* that hour hand is so small, I actually make occasional time-reading mistakes.

    On the plus side, it is a Swiss timepiece (with a certain prestige associated), it’s titanium, and relatively cheap to maintain (paid 50$ for battery and seals change every 3 years).

    Note that some of these things were addressed with the T-Touch solar, most notably the hands move insanely fast on it now (and obviously no battery). But then again it is a mammoth timepiece. These new ones seem to at least address somewhat the size issue.

    There is no doubt that a good Protrek does a lot more (and their new ABC sensor is far more reliable than Tissot’s), but you have to accept the fact that people will tell you “ah, it’s a Casio”, rather than “Oooh, a Tissot”. They do make Protreks that look perfectly OK in an office, though:

    • AW

      I’ve been eyeing this Protrek for a while now, too bad it’s quite big. And every time I look at it I get that itch to go full crazy and grab 7000 series instead..

      • Mischa

        Try it on. I have had both the T-Touch II and this (6100, the orange version), and the Casio is much thinner and far more wearable. It does not wear big at all.

        • AW

          Thanks, I will. I keep hoping for Tissot Smart-Touch, but I guess Swatch Group doesn’t feel confident to release it. As an owner of 6100 could you say if it has a vibration alarm?

          • Mischa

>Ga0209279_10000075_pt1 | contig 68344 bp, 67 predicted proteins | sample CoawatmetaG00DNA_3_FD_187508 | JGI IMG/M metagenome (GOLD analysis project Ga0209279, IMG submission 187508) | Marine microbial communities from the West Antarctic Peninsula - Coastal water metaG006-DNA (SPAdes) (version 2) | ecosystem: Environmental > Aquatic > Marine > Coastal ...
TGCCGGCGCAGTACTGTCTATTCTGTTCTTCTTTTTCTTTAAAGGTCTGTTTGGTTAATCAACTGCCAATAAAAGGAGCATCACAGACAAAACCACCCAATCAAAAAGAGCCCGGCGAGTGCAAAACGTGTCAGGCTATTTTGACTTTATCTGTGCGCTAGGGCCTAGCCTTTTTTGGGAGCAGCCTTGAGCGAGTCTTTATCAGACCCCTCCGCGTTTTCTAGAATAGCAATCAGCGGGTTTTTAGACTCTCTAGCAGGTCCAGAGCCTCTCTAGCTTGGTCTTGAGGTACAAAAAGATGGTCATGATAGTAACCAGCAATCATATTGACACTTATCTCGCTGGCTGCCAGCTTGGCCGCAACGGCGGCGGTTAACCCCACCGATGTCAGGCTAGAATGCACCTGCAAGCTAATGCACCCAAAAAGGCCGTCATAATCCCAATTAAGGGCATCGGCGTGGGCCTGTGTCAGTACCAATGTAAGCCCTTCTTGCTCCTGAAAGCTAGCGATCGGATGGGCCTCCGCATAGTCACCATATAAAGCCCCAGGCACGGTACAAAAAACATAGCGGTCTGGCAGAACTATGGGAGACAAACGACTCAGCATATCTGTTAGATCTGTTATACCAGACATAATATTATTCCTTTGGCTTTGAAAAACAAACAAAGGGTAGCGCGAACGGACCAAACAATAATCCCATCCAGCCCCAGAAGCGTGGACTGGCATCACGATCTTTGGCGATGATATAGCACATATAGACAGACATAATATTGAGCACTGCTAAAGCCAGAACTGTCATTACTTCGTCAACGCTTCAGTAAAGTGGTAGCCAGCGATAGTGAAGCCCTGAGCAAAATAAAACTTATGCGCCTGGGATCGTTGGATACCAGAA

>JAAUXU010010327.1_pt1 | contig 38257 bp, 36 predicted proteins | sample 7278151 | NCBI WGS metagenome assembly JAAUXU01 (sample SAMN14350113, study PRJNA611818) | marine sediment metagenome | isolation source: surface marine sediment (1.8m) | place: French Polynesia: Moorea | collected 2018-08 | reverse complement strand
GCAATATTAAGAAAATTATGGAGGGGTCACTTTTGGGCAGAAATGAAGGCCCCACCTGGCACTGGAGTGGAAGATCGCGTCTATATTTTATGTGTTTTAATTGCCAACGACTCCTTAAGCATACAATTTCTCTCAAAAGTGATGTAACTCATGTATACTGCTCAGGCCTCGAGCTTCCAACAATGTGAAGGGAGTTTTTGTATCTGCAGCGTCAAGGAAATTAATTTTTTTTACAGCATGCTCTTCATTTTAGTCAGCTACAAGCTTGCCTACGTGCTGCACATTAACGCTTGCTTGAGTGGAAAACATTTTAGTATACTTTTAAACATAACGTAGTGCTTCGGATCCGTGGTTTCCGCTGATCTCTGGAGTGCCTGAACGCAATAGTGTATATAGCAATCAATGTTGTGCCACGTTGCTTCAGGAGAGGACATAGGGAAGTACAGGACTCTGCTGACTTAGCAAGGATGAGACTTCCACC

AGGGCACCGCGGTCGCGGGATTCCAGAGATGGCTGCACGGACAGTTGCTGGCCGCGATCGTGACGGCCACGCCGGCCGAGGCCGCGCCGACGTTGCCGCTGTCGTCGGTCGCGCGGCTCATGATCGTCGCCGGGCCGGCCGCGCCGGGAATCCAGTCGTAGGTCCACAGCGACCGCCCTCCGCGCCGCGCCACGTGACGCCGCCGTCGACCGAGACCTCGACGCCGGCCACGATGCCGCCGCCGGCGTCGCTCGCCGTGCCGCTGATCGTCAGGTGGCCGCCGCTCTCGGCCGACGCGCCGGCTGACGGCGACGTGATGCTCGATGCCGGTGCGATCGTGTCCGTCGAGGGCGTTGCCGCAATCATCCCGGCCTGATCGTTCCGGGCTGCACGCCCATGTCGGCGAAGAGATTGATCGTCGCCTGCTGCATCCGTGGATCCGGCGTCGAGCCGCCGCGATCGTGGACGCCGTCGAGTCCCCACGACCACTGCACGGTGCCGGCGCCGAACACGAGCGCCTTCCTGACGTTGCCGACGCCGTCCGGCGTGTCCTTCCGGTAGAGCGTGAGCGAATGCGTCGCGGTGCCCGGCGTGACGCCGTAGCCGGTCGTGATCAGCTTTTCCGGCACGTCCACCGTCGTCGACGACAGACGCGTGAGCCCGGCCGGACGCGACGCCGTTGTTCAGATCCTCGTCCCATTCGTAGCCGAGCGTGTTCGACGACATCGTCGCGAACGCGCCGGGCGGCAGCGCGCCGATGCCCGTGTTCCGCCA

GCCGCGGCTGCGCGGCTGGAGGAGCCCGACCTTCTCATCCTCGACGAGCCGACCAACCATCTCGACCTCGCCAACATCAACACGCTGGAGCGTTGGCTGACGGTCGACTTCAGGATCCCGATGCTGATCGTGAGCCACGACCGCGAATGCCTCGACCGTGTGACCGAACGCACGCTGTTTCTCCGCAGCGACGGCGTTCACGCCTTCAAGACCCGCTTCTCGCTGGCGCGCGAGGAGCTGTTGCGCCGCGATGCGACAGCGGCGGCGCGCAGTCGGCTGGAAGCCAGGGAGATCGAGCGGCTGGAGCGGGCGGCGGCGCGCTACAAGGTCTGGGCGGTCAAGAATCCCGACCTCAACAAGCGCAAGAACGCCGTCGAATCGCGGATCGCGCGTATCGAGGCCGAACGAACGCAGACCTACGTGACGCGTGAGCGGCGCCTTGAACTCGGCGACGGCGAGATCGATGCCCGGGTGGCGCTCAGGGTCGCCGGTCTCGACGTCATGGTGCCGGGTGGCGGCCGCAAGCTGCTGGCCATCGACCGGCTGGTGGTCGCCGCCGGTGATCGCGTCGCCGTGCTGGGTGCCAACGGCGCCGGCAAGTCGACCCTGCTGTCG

No vibration…

    • Shinytoys

      G Shock Pro Trek all the way, and for the folks that run with the argument that it’s Japanese instead of Swiss, Tell them that’s the biggest bonus of all 🙂 Cheers

    • Kuroji

      I still have my original steel T-Touch. Everyone thought it was awesome cool back in the day. I don’t wear it anymore though. If I had a newer Titanium version I might still wear it once in a while. Probably not. At least with solar, you don’t feel to bad about leaving it to rot for a year.

      I have not worn my ProTrek since the keeper broke, but I still use it to time my streak grilling. I actually bought a replacement ProTrek on sale a couple of years ago (solar version) but I have never worn it.

  • IG

    Whenever I see a Tissot
    I grab a tissue
    — and cry.

  • TrevorXM

    An upmarket G-Shock. At least it’s not completely butt ugly like a G-Shock and doesn’t have the juvenile “G-Shock” or “Mr. G” written on it.

    • IG

      WATER RESIST and TOUGH MOVEMENT are the best Engrish slogans ever!

      • TrevorXM


  • Shinytoys